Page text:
John in Oly, WA

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About John in Oly, WA

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    Olympia, WA

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  1. I second everyone's sentiments - what a horrible nightmare of a situation. I'll also second George's advice - talk to a lawyer, if anyone can come up with ideas to help you with this problem, it would be a lawyer. It would be money well spent. Especially if you find one who has an introductory meeting is free policy - some do that, and you could get an idea of what can be done and where you stand.
  2. Well, that's a start anyway. And it's got you thinking in a bit more detail as to what you need. Just don't be discouraged, a lot of projects start out this way.
  3. Best thing might be to slow down, do a bit of research to figure out what you need a press to do and what size cylinder/motor/pump combination will do it. That press in Westport for $250 may have a 14" throw, but the cylinder diameter doesn't look like much and the motor looks small, plus to work for a forge press, it would have to be reconfigured and that's gonna take some work. Also depends on what... means. What kind of engine, what's wrong with it? Is it easy to fix? Hydraulics - is just the cylinder bad, or are the hoses, valve and pump all shot? Is the I-beam rusted out or is it structurally solid? And how much money are you willing to put into this project? It's not a small project building a forge press, but it can be done.
  4. Been a year and nine months - this is 2019. Probably got it all figured out.
  5. Look up the TW-90 belt grinder and the surface grinder accessory for it. That might give you some ideas you could work from.
  6. If the top of your burner has a threaded rod centered on it, then that top disk (large washer presumably with a nut welded to it) should be spun open a lot. Then try firing it up. As Latticino has already advised - Open the ball valve all the way. Control the gas flow with the knob on the regulator.
  7. B_Hoss, that looks like quite a feast of BBQ. Nothing like smoking and BBQing for yourself. Beats nearly anything you can get from a restaurant. Of course I say that from a Washington state point of view. Now if I lived in Texas, there'd be a bunch of great BBQ joints I'd have to try. Being in Washington, I smoke a lot of salmon. Also BBQ pork butts and ribs and the occasional brisket. For smoking, I use an old freezer I converted. For BBQing, I use Weber Smokey Mountain cookers. Just BBQed a couple of pork butts, some racks of ribs and a brisket for my Mom's birthday weekend before last. Tasty stuff!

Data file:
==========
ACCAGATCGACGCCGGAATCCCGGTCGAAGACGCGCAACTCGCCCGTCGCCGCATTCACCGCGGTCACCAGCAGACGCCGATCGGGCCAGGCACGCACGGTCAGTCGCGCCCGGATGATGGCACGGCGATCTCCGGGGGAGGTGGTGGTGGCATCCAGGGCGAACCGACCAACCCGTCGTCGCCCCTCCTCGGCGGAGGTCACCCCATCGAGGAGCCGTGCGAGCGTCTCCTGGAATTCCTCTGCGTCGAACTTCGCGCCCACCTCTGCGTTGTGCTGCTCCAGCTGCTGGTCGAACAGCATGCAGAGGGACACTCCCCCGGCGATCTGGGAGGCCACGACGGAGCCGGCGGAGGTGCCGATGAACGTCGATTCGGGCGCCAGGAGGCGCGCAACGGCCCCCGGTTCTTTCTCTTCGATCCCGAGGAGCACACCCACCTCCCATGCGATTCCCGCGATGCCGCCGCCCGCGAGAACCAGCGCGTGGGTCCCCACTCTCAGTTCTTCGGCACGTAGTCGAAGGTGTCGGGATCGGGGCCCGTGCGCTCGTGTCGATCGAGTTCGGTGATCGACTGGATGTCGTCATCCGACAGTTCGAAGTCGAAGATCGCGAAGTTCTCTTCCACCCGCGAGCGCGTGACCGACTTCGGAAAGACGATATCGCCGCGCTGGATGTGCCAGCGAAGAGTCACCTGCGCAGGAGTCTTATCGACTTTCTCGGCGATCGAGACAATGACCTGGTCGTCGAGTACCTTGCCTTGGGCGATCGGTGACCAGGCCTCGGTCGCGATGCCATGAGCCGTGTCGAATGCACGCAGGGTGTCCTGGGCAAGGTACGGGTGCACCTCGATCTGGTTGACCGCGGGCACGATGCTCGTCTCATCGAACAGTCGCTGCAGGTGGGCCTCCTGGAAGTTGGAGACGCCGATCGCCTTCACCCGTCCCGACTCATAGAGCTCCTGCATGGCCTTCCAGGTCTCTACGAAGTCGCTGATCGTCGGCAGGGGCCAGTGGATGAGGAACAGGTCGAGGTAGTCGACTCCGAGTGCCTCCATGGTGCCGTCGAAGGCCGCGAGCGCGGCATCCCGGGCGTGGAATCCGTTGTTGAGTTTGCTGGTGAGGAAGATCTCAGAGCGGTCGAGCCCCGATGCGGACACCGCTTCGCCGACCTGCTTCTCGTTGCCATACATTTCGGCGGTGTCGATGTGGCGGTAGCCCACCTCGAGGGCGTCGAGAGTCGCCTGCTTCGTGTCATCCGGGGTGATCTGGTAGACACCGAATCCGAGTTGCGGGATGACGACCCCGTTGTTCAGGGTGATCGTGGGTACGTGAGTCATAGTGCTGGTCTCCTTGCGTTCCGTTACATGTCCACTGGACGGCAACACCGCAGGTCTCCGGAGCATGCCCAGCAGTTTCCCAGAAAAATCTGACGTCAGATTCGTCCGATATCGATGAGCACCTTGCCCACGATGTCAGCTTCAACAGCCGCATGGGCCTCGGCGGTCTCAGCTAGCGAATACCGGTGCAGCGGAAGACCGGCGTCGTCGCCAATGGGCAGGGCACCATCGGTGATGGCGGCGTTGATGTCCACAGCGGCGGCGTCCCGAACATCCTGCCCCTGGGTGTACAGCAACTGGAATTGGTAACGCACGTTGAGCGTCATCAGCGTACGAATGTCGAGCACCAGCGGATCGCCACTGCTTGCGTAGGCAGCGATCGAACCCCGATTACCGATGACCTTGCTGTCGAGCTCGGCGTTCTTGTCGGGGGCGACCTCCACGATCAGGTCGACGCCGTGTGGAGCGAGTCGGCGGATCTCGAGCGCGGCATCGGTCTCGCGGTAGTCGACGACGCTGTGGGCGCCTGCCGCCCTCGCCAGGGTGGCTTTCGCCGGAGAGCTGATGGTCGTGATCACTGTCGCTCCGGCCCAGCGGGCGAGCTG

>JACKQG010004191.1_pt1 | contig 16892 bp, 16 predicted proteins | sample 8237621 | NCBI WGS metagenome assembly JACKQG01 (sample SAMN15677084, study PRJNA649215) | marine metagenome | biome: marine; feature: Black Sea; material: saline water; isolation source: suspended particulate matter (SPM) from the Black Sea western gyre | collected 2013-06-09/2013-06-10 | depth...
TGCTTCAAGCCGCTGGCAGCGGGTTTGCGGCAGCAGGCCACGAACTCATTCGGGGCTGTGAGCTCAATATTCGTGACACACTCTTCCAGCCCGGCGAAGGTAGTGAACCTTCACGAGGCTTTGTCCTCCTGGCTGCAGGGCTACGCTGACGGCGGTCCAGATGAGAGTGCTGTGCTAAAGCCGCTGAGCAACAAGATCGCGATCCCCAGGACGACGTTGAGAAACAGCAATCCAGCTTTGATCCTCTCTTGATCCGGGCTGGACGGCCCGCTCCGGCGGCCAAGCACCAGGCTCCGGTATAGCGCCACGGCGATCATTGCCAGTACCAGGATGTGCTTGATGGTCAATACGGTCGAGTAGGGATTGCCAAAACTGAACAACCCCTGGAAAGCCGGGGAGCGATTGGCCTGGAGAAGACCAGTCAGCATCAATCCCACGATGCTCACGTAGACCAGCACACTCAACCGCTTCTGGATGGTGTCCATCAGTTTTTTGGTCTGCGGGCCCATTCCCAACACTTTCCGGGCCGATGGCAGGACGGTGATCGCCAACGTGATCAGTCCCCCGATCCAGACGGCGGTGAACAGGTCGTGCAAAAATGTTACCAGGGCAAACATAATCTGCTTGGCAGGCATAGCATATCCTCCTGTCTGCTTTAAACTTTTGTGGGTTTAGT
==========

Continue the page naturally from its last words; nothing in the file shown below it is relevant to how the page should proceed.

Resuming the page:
8. What MC Hammer said! I love the historical perspective - perspeculative. If that anvil could talk, the stories she could tell.
  9. And then in the comments section, he says he used a belt grinder to flatten out the top of his anvil. I can't stand these "I don't know how to do this, but here's my 'How-To' video on it" YouTube idiots. Worse are the ones who copy another YouTube video idiot to post the same schlock.
  10. It almost looks like a torch cut that's been filled in. But that could just be my imagination.
  11. Beautiful work Creekside! Love the grain patterns in the boards.
  12. Maybe they lost their "9" somewhere in the shop and used a "b" upside down. Then later found the "9" die again. LOL Is that a sideways T in front of the weight number? If so, my roughly thrown together records show your anvil may have been made by a fellow named "Doggie" Taylor.
  13. Wouldn't that be an ABT? You guys are making me hungry. But in my world, an ABT is an Atomic Buffalo xxxx - half a jalapeno filled with a cream cheese mixture, topped with a big piece of pulled pork, wrapped in bacon and BBQed/grilled until the bacon is crispy.
  14. I can see that, but fuzziness and made of metal? How do you resolve that without ending up with spikey, pokey? I was just focused on the eyes and that black line that looks like a mouth. So much expression there. Now if you could find some of those twisted wire, plastic bristle brushes - kind of like a narrow bottle brush or the little brush on the spark plug gapping tool for the legs.